The Lighter Side of Going to MIT

  • I’m not sure I was meant for engineering.  I never really fit in at MIT.  Case in point: at MIT “I’m bilingual” means “I speak English and Klingon.”  And I always thought, man, if you’re going to go to the trouble of learning a foreign language, don’t learn Klingon.  That’s stupid.  Learn Vulcan.  They’re a much nobler, more intelligent race.
  • Plus MIT is full of introverts and I was more of an extrovert.  With engineers it can be hard to tell the difference, but there is a way.  An introverted engineer stares at his shoes while he talks to you.  An extroverted engineer stares at your shoes.  That’s how you can tell he’s outgoing.
  • Did you know MIT has a football team?  They do pretty well today, but when I was a student we weren’t exactly an athletic powerhouse.  We were a Division 84 team.  We played some Canadian Junior High Schools.  Came in 90th place.But we loved to talk trash to our opponents.  We’d chant:

E to the u, du dx!  E to the x, dx!
Cosine, hypotenuse, tangent, sine!  Pi is three point one four one five nine!
Radical, integral, u dv!  Calculus, geometry, MIT!
We’re not rough!  We’re not tough!
But we do know quite a bit of math!

  • That would strike fear in the hearts of our opponents.  We had cheerleaders, too.  But, being engineers, they were very precise in their chants.  They’d shout, “Repel them!  Repel them!  Compel them to relinquish the prolate spheroid!”
  • Like many kids, my childhood dream was to become an astronaut.  And not just for the bureaucratic red-tape and potential for a fiery death. It’s because “Rocketman” is a great song. That “Ground Control to Major Tom” song is pretty great too.  Plus you get to push a lot of buttons.  What could go wrong?  Wait, don’t answer that.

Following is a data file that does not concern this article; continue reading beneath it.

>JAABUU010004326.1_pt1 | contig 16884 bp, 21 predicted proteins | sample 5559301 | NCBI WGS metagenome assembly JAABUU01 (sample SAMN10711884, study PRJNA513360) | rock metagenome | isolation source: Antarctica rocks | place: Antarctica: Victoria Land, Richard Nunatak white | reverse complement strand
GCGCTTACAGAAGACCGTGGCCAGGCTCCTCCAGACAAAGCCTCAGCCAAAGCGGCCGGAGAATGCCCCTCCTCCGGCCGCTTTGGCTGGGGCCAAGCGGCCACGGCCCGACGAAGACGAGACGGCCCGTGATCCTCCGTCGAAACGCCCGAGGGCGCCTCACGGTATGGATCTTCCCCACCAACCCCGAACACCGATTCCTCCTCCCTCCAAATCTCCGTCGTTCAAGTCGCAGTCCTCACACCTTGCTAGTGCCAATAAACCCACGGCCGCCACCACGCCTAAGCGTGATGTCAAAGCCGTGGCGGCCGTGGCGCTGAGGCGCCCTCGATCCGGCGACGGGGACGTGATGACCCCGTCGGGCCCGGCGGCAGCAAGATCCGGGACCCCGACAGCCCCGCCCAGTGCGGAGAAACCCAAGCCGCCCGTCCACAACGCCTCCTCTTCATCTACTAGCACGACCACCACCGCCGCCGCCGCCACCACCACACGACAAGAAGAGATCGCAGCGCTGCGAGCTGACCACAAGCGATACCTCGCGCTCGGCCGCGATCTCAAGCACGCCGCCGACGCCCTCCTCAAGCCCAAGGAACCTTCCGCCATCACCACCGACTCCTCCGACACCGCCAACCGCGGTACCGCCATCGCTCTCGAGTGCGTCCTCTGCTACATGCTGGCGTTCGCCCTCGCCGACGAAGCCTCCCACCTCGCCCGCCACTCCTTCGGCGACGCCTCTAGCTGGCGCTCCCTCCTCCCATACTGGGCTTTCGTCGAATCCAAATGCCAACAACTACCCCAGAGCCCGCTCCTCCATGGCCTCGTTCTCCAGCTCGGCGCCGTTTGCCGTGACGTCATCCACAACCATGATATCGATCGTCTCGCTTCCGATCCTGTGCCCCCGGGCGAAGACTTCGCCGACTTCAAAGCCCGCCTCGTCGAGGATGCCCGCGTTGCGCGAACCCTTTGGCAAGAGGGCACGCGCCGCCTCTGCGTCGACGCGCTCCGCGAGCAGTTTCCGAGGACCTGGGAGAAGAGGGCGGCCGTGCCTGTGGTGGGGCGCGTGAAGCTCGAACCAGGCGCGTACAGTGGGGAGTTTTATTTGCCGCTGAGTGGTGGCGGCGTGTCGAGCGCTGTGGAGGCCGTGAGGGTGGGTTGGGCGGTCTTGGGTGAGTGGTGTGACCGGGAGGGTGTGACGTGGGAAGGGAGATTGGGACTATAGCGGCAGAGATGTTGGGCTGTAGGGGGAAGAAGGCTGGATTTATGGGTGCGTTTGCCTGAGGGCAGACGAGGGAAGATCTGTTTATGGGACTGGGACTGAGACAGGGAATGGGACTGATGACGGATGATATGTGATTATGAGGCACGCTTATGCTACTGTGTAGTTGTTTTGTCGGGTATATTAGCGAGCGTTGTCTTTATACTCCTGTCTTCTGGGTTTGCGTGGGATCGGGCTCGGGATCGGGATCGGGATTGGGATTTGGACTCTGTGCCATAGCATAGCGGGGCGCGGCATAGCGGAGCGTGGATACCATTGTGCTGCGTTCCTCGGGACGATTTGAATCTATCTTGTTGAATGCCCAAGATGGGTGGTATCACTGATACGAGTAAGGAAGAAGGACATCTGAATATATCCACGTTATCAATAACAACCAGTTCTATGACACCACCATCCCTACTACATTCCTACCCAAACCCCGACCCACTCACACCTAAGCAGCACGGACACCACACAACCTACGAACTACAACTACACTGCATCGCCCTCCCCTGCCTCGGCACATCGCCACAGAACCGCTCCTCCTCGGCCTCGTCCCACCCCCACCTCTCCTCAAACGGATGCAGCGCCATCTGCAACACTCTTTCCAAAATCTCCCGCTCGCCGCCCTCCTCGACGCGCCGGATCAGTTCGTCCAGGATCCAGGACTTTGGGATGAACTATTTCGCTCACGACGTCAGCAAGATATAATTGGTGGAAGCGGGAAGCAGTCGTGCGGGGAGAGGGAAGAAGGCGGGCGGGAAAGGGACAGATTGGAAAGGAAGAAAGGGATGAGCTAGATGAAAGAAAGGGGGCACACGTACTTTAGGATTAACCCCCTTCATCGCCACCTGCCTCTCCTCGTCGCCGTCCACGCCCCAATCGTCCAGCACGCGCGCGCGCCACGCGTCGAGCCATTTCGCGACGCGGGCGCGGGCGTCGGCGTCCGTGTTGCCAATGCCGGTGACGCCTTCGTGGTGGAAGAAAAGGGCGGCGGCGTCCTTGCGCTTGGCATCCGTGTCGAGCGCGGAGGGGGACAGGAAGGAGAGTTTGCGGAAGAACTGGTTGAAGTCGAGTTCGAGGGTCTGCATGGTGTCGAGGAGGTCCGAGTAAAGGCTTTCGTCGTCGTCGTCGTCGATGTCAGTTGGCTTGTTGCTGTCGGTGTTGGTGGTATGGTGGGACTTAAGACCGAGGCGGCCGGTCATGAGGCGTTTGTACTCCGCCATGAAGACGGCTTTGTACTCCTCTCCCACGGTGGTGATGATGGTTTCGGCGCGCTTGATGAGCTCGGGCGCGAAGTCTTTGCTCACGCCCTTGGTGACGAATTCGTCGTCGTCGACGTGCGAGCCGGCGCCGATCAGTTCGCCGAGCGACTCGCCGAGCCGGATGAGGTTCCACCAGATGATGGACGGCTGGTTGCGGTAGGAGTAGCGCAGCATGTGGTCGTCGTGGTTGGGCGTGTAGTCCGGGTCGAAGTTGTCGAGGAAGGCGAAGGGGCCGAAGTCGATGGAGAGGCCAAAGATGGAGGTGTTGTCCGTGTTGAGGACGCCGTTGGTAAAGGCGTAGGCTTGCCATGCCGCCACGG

• When I graduated I discovered there’s a downside to being an aerospace engineer.  Besides the crippled social life.  Basically, every time you do something stupid, somebody will say, “And you’re a rocket scientist?”  Leave a six-pack of Bud in the freezer so long the bottles explode, and they say, “And you’re a rocket scientist?”  Ask your brother how to connect the jumper cables, and hear, “And you’re a rocket scientist?”But I left engineering the day I realized two things:  (1) Engineering is a no-nonsense profession.  (2) I’m all nonsense.  Plus, after your third rocket blows up… people start talking.  Suddenly it might not just be the drinking.  Nobody really wants to work with the “clown prince of rocket science.”
  • Looking back, I’m glad I left.  Doesn’t it seem like NASA has its priorities all screwed up?  I mean, I don’t blame scientists for wanting to find life on other planets.  That’s what geeks do.  They figure: “The women on Earth won’t have sex with me… maybe the ones on Rigel 7 will.” But you gotta wonder about some of these other things.  NASA spent $400 million on last month’s Mars probe… and its mission is to look for ice.  “Hey, NASA, put down the slide rule for a sec and listen.  We’ve already got ice.  It’s at a place called 7-11.”  If I ran NASA, you know what I’d spend the entire budget on?  Jetpacks.  I can’t believe it’s 2011 and no one has jetpacks.  When you were a kid, didn’t you think we’d all have jetpacks by now?  Wasn’t the planet supposed to be a fully automated, germ-free, atom-powered Utopia by now?  A place where a grown man could wear a spandex jumpsuit and not be laughed at.  NASA, I ask you… where are the ray guns, the flying cars, and most of all… the jetpacks?  Get on it, Poindexter.
  • So I left engineering for the security of a career in the arts.  Good plan.  Eventually became a writer.  Which is ironic because when I graduated college, writing was the last occupation I would have imagined for myself.  I was more interested in careers that got people rich.  And trust me, the answer never came back, “Essays, Steve. Yep, see that man getting off the Learjet over there, he amassed a huge fortune in essays. He’s that essay tycoon from Texas.”
  • Consider my four freshman-year college roommates.  One is an astronaut.  One is the CEO of an NYSE-listed regional telecom.  One is a Navy SEAL commander turned hedge fund manager.  And the fourth guy sold his company to Qualcomm for $200 million.  That’s why I never read my alumni newsletter.  It’s too damaging to the ego.
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About Steve Altes

Steve Altes is the author of several humor books, dozens of humorous adventure essays, and the comedic graphic novel Geeks & Greeks, set at MIT and inspired by MIT's culture of hacking and Steve's own experiences with hazing.
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